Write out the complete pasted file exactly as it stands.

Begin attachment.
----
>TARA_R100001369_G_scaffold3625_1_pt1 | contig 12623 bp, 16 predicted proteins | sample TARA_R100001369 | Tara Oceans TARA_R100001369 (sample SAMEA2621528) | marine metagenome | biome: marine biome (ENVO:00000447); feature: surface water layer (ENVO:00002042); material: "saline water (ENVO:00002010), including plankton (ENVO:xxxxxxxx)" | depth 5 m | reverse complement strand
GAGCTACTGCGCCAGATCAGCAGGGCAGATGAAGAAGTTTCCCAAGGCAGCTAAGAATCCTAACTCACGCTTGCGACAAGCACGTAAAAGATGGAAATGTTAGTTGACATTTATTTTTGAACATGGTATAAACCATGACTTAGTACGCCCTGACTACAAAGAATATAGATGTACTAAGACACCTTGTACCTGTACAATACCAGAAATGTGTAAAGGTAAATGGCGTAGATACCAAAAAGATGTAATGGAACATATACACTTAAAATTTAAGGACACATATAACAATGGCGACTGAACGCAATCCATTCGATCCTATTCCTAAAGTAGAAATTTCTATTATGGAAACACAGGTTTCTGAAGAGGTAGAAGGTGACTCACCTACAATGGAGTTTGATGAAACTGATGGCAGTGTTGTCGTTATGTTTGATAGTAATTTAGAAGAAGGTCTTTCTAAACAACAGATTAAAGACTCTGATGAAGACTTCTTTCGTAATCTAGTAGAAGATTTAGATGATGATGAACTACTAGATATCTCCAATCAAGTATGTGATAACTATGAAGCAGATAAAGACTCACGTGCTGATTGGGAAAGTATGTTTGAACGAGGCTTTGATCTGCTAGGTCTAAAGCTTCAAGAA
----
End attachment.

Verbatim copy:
>TARA_R100001369_G_scaffold3625_1_pt1 | contig 12623 bp, 16 predicted proteins | sample TARA_R100001369 | Tara Oceans TARA_R100001369 (sample SAMEA2621528) | marine metagenome | biome: marine biome (ENVO:00000447); feature: surface water layer (ENVO:00002042); material: "saline water (ENVO:00002010), including plankton (ENVO:xxxxxxxx)" | depth 5 m | reverse complement strand
GAGCTACTGCGCCAGATCAGCAGGGCAGATGAAGAAGTTTCCCAAGGCAGCTAAGAATCCTAACTCACGCTTGCGACAAGCACGTAAAAGATGGAAATGTTAGTTGACATTTATTTTTGAACATGGTATAAACCATGACTTAGTACGCCCTGACTACAAAGAATATAGATGTACTAAGACACCTTGTACCTGTACAATACCAGAAATGTGTAAAGGTAAATGGCGTAGATACCAAAAAGATGTAATGGAACATATACACTTAAAATTTAAGGACACATATAACAATGGCGACTGAACGCAATCCATTCGATCCTATTCCTAAAGTAGAAATTTCTATTATGGAAACACAGGTTTCTGAAGAGGTAGAAGGTGACTCACCTACAATGGAGTTTGATGAAACTGATGGCAGTGTTGTCGTTATGTTTGATAGTAATTTAGAAGAAGGTCTTTCTAAACAACAGATTAAAGACTCTGATGAAGACTTCTTTCGTAATCTAGTAGAAGATTTAGATGATGATGAACTACTAGATATCTCCAATCAAGTATGTGATAACTATGAAGCAGATAAAGACTCACGTGCTGATTGGGAAAGTATGTTTGAACGAGGCTTTGATCTGCTAGGTCTAAAGCTTCAAGAA